Finnborg Salome Steinþórsdóttir, PhD from the Faculty of Political Science
"Gender responsive budgeting in universities is a brand new phenomenon so the first project was to map the current state of affairs," says Finnborg Salome Steinþórsdóttir, post doc in gender studies. Finnborg had not planned on embarking on doctoral studies, but seized the opportunity when PhD positions in gender studies were advertised. Thus she became a part of the GARCIA research project supported by the European Union and a collaborative project in seven universities in Europe. The project's aim is to develop gendered finance in university and academic community.
Gendered budgeting is when financial and administrative processes are analysed from a gendered perspective. Finnborg examines public funding to universities, and the allocation of funds within the University of Iceland in her doctoral thesis. "This revolves basically around following the money. I analyse where the money goes, to which fields of study it is allocated, funding of research and teaching, research grants and how financing trickles down the system all the way to the students."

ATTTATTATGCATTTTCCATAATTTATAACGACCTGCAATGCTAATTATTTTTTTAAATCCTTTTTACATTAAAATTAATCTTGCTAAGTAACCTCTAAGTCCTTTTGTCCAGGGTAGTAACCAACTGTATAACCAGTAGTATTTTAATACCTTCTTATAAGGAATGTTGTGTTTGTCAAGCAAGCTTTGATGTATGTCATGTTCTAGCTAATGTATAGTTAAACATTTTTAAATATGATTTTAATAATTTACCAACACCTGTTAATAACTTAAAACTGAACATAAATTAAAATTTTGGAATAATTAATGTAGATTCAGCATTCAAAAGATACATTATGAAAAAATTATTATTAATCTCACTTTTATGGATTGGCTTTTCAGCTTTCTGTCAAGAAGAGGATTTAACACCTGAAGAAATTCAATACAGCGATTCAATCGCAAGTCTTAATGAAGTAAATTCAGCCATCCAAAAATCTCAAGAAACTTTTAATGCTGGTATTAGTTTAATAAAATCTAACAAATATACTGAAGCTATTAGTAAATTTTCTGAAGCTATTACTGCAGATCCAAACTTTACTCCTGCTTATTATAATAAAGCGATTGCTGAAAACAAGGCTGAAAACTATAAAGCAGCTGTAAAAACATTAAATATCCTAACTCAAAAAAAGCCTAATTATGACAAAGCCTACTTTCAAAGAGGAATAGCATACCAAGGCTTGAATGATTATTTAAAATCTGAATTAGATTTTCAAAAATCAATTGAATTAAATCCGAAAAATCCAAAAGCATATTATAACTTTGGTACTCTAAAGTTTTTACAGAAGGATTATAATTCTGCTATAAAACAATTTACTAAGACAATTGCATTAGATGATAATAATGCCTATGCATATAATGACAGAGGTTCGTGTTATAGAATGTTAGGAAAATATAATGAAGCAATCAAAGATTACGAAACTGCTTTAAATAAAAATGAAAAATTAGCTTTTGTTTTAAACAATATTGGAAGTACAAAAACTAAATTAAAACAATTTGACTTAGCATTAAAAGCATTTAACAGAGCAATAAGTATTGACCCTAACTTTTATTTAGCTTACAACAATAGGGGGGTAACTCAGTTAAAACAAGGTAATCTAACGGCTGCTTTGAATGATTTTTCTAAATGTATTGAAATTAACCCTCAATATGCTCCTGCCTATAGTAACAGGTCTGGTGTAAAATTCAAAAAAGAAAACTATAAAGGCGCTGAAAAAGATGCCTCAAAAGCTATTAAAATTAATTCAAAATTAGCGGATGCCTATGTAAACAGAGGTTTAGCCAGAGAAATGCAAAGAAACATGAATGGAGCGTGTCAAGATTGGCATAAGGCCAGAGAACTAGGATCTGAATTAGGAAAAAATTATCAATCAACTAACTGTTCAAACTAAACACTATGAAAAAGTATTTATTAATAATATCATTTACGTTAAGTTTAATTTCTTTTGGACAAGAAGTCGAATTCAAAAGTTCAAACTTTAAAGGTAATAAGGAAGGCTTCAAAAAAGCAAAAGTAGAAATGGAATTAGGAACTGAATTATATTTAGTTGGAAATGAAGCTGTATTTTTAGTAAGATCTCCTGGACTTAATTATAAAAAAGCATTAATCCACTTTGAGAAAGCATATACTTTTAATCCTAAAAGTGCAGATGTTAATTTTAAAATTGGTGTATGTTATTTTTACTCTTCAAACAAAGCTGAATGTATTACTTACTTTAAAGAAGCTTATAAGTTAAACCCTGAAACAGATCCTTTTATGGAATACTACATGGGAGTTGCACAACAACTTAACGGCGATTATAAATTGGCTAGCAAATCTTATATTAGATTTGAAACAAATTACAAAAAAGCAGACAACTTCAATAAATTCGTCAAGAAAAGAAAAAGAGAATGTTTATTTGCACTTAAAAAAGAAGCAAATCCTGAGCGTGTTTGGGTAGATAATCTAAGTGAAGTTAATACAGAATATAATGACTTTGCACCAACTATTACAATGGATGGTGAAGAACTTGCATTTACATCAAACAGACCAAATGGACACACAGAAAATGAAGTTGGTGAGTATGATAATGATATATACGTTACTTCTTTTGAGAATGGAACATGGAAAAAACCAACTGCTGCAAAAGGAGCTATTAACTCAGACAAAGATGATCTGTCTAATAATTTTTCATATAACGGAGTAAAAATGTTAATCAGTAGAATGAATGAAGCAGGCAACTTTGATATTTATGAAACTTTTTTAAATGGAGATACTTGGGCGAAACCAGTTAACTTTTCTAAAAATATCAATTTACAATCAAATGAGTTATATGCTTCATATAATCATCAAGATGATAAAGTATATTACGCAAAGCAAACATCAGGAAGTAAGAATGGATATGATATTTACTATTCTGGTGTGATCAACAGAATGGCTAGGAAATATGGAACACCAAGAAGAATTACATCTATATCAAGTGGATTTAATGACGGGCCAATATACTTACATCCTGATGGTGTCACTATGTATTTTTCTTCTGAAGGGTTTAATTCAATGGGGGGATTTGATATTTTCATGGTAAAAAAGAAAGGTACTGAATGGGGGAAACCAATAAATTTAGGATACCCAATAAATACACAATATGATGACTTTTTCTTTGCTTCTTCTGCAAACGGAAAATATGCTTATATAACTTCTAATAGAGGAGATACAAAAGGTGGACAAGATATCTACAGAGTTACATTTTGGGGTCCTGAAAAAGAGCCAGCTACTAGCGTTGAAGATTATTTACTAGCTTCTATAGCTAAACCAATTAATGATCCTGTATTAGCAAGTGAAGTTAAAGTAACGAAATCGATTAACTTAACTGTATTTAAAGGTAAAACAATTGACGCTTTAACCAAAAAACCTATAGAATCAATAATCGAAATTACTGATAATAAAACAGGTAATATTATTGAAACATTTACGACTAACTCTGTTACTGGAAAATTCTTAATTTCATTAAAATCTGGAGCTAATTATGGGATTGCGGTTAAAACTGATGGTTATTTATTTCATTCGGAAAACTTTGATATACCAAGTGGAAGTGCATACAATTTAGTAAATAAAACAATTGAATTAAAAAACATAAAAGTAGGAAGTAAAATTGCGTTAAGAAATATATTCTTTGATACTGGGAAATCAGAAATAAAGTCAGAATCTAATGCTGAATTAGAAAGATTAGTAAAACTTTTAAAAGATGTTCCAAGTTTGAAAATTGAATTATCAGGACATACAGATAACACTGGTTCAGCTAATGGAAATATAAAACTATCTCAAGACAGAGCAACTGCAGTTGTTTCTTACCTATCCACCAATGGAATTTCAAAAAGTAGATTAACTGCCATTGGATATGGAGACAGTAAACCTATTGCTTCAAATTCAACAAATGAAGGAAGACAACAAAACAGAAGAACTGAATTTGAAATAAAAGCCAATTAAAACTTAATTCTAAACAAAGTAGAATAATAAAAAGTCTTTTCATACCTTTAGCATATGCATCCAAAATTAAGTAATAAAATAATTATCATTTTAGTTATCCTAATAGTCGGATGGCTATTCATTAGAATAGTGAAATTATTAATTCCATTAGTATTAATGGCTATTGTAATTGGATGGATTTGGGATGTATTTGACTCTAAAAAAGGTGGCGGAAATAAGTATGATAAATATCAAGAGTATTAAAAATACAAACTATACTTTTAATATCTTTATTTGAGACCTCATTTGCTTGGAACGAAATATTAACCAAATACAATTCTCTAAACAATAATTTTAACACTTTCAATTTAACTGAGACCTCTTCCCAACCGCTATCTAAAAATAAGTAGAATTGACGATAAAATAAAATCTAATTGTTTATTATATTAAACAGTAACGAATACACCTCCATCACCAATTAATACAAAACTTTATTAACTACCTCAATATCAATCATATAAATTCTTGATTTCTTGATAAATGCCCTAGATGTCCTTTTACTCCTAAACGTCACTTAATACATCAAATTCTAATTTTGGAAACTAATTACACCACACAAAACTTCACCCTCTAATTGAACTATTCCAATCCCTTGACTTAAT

Finnborg Salome Steinþórsdóttir
"The aim is to change systems and norms and I believe that we can do that by using this method."
Finnborg has worked closely with the University and says the main benefit of gendered budgeting is that it can be used as a tool to disclose errors in the system, and offers ways to correct them.
The research results show that many of the processes and decision that seem objective are in fact extremely gendered and favour men and male subjects within the university. She says the study has great value both for science and society. "Gender inequality in universities has been thoroughly studied but never from this perspective; finances, how financial matters have an effect on equality," says Finnborg and adds that it reveals how the system maintains a certain inequality, both gendered but also between university disciplines.
She hopes that her research provides opportunities for changes, even though it is not up to her but rather the government and university administration. "The aim is to change systems and norms and I believe that we can do that by using this method. However, we have to do it together and with commitment."
Supervisor: Þorgerður J. Einarsdóttir, Professor at the Faculty of Political Science